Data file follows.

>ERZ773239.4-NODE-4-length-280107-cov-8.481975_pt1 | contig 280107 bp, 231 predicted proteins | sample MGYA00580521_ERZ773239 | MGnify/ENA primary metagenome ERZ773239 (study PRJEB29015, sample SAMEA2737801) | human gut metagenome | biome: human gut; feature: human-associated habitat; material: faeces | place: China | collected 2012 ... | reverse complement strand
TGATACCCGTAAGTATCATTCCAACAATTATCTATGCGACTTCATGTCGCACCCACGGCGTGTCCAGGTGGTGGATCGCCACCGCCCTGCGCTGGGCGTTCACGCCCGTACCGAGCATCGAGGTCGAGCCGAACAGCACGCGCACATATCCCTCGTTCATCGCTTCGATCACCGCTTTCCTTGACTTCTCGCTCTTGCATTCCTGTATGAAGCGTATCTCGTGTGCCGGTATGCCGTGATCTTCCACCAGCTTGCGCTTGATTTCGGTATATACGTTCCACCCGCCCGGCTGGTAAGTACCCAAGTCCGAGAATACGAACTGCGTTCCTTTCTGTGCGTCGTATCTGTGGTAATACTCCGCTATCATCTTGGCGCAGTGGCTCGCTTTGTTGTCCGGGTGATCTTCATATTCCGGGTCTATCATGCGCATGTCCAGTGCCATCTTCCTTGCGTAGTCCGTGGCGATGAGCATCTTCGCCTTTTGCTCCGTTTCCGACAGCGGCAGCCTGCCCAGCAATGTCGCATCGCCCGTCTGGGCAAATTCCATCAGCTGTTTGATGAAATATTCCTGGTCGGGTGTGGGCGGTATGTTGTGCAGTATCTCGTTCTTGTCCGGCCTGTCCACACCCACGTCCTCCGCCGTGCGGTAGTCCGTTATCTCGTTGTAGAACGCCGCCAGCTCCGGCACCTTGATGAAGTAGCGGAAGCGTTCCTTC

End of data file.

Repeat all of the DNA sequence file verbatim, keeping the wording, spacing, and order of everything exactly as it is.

>ERZ773239.4-NODE-4-length-280107-cov-8.481975_pt1 | contig 280107 bp, 231 predicted proteins | sample MGYA00580521_ERZ773239 | MGnify/ENA primary metagenome ERZ773239 (study PRJEB29015, sample SAMEA2737801) | human gut metagenome | biome: human gut; feature: human-associated habitat; material: faeces | place: China | collected 2012 ... | reverse complement strand
TGATACCCGTAAGTATCATTCCAACAATTATCTATGCGACTTCATGTCGCACCCACGGCGTGTCCAGGTGGTGGATCGCCACCGCCCTGCGCTGGGCGTTCACGCCCGTACCGAGCATCGAGGTCGAGCCGAACAGCACGCGCACATATCCCTCGTTCATCGCTTCGATCACCGCTTTCCTTGACTTCTCGCTCTTGCATTCCTGTATGAAGCGTATCTCGTGTGCCGGTATGCCGTGATCTTCCACCAGCTTGCGCTTGATTTCGGTATATACGTTCCACCCGCCCGGCTGGTAAGTACCCAAGTCCGAGAATACGAACTGCGTTCCTTTCTGTGCGTCGTATCTGTGGTAATACTCCGCTATCATCTTGGCGCAGTGGCTCGCTTTGTTGTCCGGGTGATCTTCATATTCCGGGTCTATCATGCGCATGTCCAGTGCCATCTTCCTTGCGTAGTCCGTGGCGATGAGCATCTTCGCCTTTTGCTCCGTTTCCGACAGCGGCAGCCTGCCCAGCAATGTCGCATCGCCCGTCTGGGCAAATTCCATCAGCTGTTTGATGAAATATTCCTGGTCGGGTGTGGGCGGTATGTTGTGCAGTATCTCGTTCTTGTCCGGCCTGTCCACACCCACGTCCTCCGCCGTGCGGTAGTCCGTTATCTCGTTGTAGAACGCCGCCAGCTCCGGCACCTTGATGAAGTAGCGGAAGCGTTCCTTC